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Brothers Saving Brothers

Brothers Saving Brothers

Mike Polaski, who underwent rehab at Riverside Methodist Hospital, said he plans to return to the Columbus Division of Fire in several months, then retire in two years. [Columbus Fire Department]

Columbus Dispatch via YellowBrix

August 23, 2010

He was promoted to lieutenant in 1981. Seven years later, he crawled through smoke and flames to save a 3-year-old child. The city honored him for his actions.

Polaski has been in thousands of fires and doesn’t mind that plans for the sporting goods business fizzled. Firefighting, he said, is his calling.

He settled into the life of a firefighter and husband to his wife, Vicki.

The two live on the North Side and are raising their two grandchildren, Alyssa, 12, and Aiden, 7.

In the smoke-filled basement, firefighters rushed to Polaski’s side.

They shook him. No response.

Did he slip and fall? Did he hit his head?

Firefighter training includes a “saving your own” scenario – steps to take to get a downed firefighter out of a fire quickly and safely. The rescue crew in the basement that night are the instructors who teach this scenario to others in the Fire Division.

Four of them dragged Polaski to the narrow, steep steps.

They put a safety strap around his chest, and two firefighters – Jeff Ross and Vasbinder – grabbed hold. Pence put Polaski’s legs over each of his shoulders, and King carried from the middle.

Their hearts raced as they carried the lieutenant’s limp, 230-pound frame and 60 pounds of fire equipment, which got stuck on the stairs.

They took off his coat and unfastened the air bottle from his back.

At the top of the stairs, they took off his mask.

“That’s when it hit me he was in cardiac arrest,” Pence said.

Polaski’s skin was reddish-blue; his eyes were wide open and dilated, Vasbinder said. They all had seen that look before.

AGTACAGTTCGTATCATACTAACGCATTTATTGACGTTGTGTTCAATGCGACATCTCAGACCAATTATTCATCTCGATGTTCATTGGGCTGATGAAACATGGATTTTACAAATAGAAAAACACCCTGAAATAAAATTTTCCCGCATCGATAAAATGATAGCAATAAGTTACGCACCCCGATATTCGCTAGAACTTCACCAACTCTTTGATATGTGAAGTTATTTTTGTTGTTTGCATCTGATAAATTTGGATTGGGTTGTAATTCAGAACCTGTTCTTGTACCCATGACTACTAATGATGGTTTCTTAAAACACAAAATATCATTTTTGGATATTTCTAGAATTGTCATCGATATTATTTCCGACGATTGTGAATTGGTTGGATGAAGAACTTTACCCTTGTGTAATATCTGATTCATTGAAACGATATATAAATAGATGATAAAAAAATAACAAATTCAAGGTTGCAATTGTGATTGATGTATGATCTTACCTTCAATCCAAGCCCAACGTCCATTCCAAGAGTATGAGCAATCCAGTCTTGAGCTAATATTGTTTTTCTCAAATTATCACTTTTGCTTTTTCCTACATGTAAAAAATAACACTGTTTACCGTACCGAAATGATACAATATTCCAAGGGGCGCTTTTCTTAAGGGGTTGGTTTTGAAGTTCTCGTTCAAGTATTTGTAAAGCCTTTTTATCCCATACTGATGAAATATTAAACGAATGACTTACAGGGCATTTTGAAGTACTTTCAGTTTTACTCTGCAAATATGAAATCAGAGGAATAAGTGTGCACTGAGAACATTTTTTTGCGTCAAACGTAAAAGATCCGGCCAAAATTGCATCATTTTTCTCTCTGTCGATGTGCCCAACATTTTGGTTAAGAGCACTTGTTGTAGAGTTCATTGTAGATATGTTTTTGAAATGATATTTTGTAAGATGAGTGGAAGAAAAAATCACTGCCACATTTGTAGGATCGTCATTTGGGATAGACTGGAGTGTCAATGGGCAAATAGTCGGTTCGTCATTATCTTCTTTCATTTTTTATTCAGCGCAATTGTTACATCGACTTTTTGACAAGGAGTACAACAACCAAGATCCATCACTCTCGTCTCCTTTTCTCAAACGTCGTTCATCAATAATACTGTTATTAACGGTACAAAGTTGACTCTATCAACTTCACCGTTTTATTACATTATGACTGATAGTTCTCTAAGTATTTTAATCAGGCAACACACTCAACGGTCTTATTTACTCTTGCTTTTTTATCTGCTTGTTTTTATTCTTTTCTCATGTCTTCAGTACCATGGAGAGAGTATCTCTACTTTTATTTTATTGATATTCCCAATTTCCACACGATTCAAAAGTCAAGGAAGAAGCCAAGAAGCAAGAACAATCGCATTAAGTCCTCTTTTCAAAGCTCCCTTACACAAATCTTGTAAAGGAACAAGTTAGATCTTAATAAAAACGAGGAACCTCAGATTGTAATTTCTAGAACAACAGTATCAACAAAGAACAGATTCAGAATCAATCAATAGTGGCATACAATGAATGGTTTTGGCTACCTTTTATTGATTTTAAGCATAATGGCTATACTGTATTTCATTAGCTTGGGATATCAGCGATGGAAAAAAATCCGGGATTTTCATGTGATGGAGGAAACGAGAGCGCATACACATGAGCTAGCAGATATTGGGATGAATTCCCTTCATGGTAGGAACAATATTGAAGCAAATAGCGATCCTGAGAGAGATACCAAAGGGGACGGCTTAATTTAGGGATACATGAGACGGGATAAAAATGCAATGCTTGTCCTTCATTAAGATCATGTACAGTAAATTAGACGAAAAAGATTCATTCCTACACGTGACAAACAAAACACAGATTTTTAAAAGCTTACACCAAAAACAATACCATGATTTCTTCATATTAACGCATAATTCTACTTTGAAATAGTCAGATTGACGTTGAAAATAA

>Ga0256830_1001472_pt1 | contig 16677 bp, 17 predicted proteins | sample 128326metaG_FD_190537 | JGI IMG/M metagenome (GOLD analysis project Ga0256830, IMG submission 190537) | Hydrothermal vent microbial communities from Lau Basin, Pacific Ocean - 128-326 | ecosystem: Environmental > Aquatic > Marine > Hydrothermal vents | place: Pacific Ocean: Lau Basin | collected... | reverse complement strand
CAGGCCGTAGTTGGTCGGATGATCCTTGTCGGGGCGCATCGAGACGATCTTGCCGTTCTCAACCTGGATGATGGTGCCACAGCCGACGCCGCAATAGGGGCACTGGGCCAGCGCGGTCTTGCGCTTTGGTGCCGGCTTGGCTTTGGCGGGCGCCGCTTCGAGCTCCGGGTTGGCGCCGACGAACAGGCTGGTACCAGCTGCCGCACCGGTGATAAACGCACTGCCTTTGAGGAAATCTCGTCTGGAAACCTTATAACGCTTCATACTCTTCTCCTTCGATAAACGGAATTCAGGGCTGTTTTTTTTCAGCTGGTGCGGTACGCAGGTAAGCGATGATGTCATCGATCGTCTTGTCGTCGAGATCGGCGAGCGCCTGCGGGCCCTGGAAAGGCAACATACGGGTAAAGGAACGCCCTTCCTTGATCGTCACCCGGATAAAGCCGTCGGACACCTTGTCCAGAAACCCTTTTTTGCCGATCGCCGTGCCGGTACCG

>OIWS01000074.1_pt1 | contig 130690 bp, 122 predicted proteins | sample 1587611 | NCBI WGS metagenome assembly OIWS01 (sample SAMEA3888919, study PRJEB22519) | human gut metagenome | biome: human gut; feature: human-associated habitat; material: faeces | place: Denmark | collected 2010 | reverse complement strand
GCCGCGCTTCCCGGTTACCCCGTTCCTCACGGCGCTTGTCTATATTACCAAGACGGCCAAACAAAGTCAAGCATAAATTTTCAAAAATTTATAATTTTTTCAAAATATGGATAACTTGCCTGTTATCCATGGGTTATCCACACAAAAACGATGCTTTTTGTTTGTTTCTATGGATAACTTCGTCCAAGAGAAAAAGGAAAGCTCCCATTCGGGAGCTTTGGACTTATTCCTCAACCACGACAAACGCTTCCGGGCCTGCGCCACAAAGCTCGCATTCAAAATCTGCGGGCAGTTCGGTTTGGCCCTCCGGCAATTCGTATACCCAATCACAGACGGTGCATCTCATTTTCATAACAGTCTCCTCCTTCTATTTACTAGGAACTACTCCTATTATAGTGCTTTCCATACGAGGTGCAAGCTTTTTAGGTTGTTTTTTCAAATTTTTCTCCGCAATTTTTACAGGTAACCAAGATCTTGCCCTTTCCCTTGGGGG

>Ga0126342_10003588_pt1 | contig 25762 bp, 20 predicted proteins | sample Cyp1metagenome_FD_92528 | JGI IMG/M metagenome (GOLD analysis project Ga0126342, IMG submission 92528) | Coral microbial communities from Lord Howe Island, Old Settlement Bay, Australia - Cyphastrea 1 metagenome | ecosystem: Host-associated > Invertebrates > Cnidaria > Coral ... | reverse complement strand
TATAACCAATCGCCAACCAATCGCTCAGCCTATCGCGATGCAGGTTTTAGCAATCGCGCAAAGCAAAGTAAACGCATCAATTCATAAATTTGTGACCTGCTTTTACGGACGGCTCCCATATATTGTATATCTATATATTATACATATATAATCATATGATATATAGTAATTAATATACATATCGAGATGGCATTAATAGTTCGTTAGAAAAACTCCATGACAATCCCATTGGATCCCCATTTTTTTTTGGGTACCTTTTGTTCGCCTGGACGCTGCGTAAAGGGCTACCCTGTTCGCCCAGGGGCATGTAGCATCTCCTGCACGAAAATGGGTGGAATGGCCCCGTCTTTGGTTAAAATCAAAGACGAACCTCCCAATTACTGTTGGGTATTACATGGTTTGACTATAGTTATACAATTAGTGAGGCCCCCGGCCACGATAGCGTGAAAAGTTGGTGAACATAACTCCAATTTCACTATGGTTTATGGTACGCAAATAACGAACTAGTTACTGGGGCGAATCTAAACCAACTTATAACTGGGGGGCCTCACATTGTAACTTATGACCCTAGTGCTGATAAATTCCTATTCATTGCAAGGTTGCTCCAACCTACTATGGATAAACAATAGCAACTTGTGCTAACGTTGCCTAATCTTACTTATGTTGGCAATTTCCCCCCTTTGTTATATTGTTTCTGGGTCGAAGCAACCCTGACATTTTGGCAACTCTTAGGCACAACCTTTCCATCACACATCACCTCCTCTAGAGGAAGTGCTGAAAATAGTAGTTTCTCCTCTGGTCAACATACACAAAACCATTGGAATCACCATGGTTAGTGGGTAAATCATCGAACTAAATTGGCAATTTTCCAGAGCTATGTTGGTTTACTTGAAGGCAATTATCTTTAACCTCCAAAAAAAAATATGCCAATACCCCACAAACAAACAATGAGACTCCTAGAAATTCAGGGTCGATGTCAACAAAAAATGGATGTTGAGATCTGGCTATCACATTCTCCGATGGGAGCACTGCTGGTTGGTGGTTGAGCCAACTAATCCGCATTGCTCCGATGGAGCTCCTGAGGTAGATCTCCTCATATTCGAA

Sudden cardiac arrest is the leading cause of death among on-duty firefighters in the United States, according to the National Fire Protection Association. Of the 82 firefighters who died on duty last year, 35 suffered cardiac arrest.

Paramedics started CPR and hooked Polaski up to a heart monitor. They placed an oxygen mask over his mouth and nose.

Defibrillator leads were placed on his chest, and paramedics pushed the button to shock his heart.

Still no beat.

Battalion Chief Kevin O’Connor, who was in charge of the fire scene, came to the front door and ordered the paramedics to take Polaski outside in case the fire was still going in the basement.

“There were about a thousand things running through my mind in 30 seconds,” O’Connor said. “I had to get Lt. Polaski out of the basement. I had to administer the crews on the scene to make sure they didn’t get hurt. I had to not let the fire extend.”

Paramedics continued CPR as they put Polaski in an ambulance. Every firefighter there wanted to ride along, but only Pence did.

The rest stood on the porch, in the yard and street in front of 1831 Robert St. and watched the ambulance drive off.

In the back of the ambulance, paramedics put a breathing tube down Polaski’s throat and gave him drugs to start his heart.

They used the defibrillator two more times.

“We got a heart rate at (North) Broadway and I-71,” said paramedic Tim Barton. “We did CPR through most of that. He broke a few ribs during CPR.”

The ambulance pulled up to Riverside Methodist Hospital at 11:30 p.m., 17 minutes after the “mayday” call had gone out.

Dr. Gregory Decker was on duty that night in the emergency department. He said Polaski was unconscious, and his heart’s electrical activity was erratic.

Emergency department staffers shocked Polaski’s heart again to slow its rate. They scanned his head and chest and drew blood.

An EKG showed that his heart was not damaged even though it had temporarily stopped pumping blood. The test was repeated to make sure.

Polaski had some blockage in an artery.